The World

The Queen's farewell and last legacy

The passing of Queen Elizabeth II signifies the end of an era. She has been the longest reigning monarch in British history and has been admired not only in her own nation, but around the world.

Sean Richardson-September 19, 2022-Reading time: 5 minutes
Elizabeth II

Photo: The crown rests on the coffin of Elizabeth II ©CNS photo/Jane Barlow, pool via Reuters

Original text of the article in English

Elizabeth II was so ingrained in British culture and life that it seemed she was immortal and always would be. Thousands upon thousands flocked to London, queuing for 14 hours, if not more, to pay their last respects to Her Majesty as she lay in Westminster Hall.

Leaders from around the world have flown to London to attend the funeral, which has been marked as a national holiday; and countless people have tuned in on television, radio and the Internet to follow the ceremony.

Responsibility, service and faith

Despite her frail health and advanced age, the Queen never abdicated and remained in office until her last breath, considering it a lifelong duty.

Queen Elizabeth II's service to her nation and to the Commonwealth serves as a continual reminder that, regardless of a person's status, age or stage of life, they always have an invaluable service to offer others; and it is never without value, nor should it be abandoned. As she said, even before she became Queen, on her twenty-first birthday in 1947: "I declare before you all that my whole life, whether long or short, will be dedicated to your service.".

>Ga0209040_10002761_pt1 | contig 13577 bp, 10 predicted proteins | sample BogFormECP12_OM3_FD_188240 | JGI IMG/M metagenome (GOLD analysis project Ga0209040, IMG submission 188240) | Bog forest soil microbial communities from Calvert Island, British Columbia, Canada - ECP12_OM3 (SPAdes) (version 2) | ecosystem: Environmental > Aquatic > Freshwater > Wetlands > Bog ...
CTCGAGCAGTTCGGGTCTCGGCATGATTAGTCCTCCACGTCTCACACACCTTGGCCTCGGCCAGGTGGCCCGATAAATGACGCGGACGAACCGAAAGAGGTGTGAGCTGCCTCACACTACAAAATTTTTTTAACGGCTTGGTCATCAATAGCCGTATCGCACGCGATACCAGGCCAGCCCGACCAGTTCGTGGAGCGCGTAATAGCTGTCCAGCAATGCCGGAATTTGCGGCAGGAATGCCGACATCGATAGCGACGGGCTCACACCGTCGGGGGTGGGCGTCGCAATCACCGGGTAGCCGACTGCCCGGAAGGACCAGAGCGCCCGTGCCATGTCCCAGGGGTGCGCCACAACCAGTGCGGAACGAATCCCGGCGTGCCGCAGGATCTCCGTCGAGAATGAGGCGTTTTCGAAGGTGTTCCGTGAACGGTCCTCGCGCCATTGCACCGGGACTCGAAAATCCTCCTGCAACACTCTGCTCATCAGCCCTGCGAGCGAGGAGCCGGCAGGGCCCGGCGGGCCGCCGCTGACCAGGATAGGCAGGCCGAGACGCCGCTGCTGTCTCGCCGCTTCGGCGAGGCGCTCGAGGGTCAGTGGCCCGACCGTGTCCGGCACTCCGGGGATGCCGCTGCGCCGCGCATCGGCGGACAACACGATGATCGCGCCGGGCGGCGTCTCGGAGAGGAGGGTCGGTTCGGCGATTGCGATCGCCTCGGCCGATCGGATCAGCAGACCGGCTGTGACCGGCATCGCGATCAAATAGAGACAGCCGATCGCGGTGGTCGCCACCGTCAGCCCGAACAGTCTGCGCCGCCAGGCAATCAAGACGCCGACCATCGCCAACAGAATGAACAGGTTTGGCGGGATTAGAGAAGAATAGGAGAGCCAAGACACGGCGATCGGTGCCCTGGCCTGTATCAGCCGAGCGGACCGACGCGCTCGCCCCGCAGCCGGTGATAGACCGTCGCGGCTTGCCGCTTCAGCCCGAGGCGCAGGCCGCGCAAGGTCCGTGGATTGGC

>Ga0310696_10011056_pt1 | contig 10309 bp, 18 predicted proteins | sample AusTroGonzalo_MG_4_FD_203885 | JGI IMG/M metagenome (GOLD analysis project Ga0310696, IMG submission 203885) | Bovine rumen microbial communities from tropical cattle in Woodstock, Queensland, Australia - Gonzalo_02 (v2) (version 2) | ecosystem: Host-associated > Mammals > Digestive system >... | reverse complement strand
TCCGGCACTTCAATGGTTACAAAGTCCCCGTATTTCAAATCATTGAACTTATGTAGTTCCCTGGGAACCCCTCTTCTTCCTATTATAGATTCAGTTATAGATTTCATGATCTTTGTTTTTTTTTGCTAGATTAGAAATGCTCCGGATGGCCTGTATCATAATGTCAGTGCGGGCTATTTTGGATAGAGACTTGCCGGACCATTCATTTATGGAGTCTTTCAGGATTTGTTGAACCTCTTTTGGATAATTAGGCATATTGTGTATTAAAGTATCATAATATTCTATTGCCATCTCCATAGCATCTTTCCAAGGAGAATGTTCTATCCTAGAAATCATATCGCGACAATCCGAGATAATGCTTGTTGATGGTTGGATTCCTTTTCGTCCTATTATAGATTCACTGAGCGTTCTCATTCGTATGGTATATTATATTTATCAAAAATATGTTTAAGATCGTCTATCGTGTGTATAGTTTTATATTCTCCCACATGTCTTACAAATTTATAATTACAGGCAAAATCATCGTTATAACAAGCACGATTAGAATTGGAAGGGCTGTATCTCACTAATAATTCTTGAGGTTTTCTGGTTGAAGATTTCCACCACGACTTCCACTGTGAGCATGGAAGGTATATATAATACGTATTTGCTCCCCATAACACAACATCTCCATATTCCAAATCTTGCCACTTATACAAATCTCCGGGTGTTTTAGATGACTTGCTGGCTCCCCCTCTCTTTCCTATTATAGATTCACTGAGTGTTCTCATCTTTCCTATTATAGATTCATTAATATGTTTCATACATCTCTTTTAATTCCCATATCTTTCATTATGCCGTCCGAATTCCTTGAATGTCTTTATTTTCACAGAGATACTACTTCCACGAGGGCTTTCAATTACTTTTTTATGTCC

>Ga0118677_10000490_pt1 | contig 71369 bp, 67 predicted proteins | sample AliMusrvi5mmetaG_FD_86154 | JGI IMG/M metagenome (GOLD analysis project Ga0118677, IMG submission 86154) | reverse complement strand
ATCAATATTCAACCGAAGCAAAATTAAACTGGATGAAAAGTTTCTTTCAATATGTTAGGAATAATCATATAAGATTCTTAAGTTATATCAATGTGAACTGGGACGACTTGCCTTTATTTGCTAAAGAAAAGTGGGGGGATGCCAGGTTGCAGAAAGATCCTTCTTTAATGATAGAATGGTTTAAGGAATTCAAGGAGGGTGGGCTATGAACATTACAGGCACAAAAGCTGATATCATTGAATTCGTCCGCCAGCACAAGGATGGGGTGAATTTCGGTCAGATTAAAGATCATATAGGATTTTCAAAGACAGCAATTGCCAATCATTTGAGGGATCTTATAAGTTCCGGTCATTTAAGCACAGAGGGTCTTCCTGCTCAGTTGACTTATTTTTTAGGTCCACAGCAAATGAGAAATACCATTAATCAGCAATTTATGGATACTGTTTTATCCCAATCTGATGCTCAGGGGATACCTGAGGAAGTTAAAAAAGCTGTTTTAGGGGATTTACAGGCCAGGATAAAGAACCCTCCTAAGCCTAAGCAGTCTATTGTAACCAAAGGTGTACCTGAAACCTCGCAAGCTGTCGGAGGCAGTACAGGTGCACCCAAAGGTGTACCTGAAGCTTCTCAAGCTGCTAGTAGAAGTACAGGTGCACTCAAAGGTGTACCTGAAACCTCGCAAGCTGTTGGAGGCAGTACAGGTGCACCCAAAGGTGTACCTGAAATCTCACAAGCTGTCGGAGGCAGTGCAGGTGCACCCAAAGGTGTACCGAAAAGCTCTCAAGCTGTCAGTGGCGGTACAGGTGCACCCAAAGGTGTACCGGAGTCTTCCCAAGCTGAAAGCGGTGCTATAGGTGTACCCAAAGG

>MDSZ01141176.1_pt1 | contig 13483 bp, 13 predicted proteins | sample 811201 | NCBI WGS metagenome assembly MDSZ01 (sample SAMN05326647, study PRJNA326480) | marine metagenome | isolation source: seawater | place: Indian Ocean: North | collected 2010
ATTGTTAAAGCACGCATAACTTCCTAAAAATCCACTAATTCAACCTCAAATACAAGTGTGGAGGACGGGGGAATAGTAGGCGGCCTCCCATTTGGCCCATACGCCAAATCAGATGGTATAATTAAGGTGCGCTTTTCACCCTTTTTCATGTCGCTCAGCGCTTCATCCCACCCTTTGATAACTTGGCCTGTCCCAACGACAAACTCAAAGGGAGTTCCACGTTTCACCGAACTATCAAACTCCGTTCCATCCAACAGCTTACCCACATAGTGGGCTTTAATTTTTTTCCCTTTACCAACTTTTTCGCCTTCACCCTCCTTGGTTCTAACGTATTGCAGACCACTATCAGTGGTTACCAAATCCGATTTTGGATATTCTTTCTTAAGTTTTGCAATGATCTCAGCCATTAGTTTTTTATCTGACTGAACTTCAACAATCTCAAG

Recently, the Queen even reaffirmed this commitment during her thank you message for the Platinum Jubilee 2022 weekend: "My heart has been with all of you; and I remain committed to serving you to the best of my ability."

From a tender age, Queen Elizabeth II saw the great responsibility she had within society. For example, at the age of 14, she and her sister, Princess Margaret, made a radio broadcast to offer hope and comfort to other children living through the terrors of World War II. Moreover, from a very young age she always reminded the public that her role was based on the Christian faith. As he once said, "For many of us, our beliefs are of fundamental importance. For me, the teachings of Christ, and my own personal accountability to God, provide a framework within which I try to conduct my life. I, like many of you, have found great comfort in difficult times in the words and example of Christ."